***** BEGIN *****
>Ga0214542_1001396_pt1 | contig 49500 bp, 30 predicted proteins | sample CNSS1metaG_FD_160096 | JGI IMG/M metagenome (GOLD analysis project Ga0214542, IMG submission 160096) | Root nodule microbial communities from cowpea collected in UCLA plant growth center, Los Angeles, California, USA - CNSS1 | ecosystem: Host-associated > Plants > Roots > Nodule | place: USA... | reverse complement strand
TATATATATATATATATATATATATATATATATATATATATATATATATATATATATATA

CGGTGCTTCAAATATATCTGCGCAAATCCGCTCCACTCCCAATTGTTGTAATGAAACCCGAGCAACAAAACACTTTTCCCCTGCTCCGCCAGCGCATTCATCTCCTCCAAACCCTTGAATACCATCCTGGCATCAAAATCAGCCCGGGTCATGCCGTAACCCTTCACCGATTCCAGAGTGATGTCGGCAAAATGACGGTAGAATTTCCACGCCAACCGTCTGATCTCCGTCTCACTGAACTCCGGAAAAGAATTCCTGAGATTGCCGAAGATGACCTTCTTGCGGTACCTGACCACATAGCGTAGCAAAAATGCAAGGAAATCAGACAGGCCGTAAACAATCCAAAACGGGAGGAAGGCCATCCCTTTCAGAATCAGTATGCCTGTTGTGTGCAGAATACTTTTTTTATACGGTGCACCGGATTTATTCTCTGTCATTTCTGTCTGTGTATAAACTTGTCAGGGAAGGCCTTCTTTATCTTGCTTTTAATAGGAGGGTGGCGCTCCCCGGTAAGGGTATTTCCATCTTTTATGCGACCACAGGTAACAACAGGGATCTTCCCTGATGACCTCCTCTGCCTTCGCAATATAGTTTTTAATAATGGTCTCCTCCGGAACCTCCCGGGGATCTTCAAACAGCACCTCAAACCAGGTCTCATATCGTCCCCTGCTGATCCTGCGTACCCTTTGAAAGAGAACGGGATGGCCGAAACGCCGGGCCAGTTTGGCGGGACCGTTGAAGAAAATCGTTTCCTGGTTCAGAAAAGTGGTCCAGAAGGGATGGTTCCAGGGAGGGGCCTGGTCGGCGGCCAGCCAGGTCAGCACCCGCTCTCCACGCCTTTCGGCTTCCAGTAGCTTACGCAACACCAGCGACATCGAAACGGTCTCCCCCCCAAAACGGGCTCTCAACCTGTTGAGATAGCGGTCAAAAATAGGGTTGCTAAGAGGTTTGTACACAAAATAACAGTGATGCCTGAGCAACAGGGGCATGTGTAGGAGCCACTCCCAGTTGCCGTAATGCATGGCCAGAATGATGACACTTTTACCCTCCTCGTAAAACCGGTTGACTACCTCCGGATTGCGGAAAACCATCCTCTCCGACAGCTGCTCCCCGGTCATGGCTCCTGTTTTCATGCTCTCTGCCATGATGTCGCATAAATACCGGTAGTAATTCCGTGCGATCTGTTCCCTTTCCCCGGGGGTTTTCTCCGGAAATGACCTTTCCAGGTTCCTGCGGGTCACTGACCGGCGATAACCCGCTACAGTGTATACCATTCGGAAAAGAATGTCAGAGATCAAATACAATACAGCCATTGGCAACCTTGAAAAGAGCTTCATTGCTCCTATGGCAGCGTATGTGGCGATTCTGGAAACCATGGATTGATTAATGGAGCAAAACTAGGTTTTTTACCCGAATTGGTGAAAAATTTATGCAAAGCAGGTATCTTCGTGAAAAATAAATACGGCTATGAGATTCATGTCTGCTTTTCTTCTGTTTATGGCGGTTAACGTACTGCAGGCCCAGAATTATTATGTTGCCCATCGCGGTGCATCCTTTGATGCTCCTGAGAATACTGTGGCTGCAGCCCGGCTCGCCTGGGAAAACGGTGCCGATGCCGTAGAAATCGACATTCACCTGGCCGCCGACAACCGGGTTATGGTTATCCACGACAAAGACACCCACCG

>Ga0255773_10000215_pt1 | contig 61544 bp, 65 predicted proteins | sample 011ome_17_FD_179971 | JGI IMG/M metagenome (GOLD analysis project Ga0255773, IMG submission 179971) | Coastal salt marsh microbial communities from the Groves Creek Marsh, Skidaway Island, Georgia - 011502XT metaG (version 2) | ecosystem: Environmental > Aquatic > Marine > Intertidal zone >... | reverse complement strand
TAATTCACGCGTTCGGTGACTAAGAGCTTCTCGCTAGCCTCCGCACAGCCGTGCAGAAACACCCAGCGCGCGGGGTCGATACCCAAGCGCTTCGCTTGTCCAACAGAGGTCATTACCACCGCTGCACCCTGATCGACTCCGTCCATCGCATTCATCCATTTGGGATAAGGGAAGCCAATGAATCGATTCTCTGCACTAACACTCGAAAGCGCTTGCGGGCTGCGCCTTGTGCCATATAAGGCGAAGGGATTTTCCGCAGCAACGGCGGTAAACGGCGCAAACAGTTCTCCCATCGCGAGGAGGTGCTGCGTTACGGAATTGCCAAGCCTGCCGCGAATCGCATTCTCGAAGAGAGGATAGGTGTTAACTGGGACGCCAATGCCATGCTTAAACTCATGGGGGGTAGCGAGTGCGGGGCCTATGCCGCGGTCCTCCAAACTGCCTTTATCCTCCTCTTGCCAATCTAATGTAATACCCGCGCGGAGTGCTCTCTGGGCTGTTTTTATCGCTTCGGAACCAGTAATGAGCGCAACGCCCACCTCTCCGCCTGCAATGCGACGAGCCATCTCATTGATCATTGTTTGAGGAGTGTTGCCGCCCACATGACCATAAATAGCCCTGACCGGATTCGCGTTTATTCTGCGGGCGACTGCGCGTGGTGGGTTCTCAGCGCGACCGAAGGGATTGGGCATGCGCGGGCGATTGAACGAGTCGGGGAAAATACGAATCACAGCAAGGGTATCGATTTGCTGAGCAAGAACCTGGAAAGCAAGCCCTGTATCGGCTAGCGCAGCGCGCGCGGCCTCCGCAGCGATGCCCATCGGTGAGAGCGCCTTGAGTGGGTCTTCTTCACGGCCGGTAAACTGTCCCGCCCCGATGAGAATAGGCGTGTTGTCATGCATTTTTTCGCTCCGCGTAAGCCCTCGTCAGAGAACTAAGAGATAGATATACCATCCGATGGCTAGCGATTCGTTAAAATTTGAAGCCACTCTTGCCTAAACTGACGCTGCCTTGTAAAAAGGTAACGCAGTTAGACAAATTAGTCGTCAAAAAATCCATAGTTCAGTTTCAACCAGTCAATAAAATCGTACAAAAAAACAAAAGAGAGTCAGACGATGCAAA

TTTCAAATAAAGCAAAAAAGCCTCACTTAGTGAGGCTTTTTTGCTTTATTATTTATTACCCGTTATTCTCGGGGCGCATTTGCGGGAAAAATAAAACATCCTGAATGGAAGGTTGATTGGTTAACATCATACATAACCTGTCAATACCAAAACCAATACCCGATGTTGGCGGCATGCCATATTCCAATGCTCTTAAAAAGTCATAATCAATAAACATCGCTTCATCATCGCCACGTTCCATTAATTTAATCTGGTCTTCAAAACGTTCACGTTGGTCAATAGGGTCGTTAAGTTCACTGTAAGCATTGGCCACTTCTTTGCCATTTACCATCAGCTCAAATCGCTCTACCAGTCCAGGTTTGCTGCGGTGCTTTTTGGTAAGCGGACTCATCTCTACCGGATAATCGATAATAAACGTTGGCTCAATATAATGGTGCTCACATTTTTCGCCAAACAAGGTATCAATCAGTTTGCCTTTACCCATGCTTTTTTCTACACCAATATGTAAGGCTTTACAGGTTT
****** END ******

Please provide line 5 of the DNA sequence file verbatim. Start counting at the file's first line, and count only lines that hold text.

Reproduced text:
TAATTCACGCGTTCGGTGACTAAGAGCTTCTCGCTAGCCTCCGCACAGCCGTGCAGAAACACCCAGCGCGCGGGGTCGATACCCAAGCGCTTCGCTTGTCCAACAGAGGTCATTACCACCGCTGCACCCTGATCGACTCCGTCCATCGCATTCATCCATTTGGGATAAGGGAAGCCAATGAATCGATTCTCTGCACTAACACTCGAAAGCGCTTGCGGGCTGCGCCTTGTGCCATATAAGGCGAAGGGATTTTCCGCAGCAACGGCGGTAAACGGCGCAAACAGTTCTCCCATCGCGAGGAGGTGCTGCGTTACGGAATTGCCAAGCCTGCCGCGAATCGCATTCTCGAAGAGAGGATAGGTGTTAACTGGGACGCCAATGCCATGCTTAAACTCATGGGGGGTAGCGAGTGCGGGGCCTATGCCGCGGTCCTCCAAACTGCCTTTATCCTCCTCTTGCCAATCTAATGTAATACCCGCGCGGAGTGCTCTCTGGGCTGTTTTTATCGCTTCGGAACCAGTAATGAGCGCAACGCCCACCTCTCCGCCTGCAATGCGACGAGCCATCTCATTGATCATTGTTTGAGGAGTGTTGCCGCCCACATGACCATAAATAGCCCTGACCGGATTCGCGTTTATTCTGCGGGCGACTGCGCGTGGTGGGTTCTCAGCGCGACCGAAGGGATTGGGCATGCGCGGGCGATTGAACGAGTCGGGGAAAATACGAATCACAGCAAGGGTATCGATTTGCTGAGCAAGAACCTGGAAAGCAAGCCCTGTATCGGCTAGCGCAGCGCGCGCGGCCTCCGCAGCGATGCCCATCGGTGAGAGCGCCTTGAGTGGGTCTTCTTCACGGCCGGTAAACTGTCCCGCCCCGATGAGAATAGGCGTGTTGTCATGCATTTTTTCGCTCCGCGTAAGCCCTCGTCAGAGAACTAAGAGATAGATATACCATCCGATGGCTAGCGATTCGTTAAAATTTGAAGCCACTCTTGCCTAAACTGACGCTGCCTTGTAAAAAGGTAACGCAGTTAGACAAATTAGTCGTCAAAAAATCCATAGTTCAGTTTCAACCAGTCAATAAAATCGTACAAAAAAACAAAAGAGAGTCAGACGATGCAAA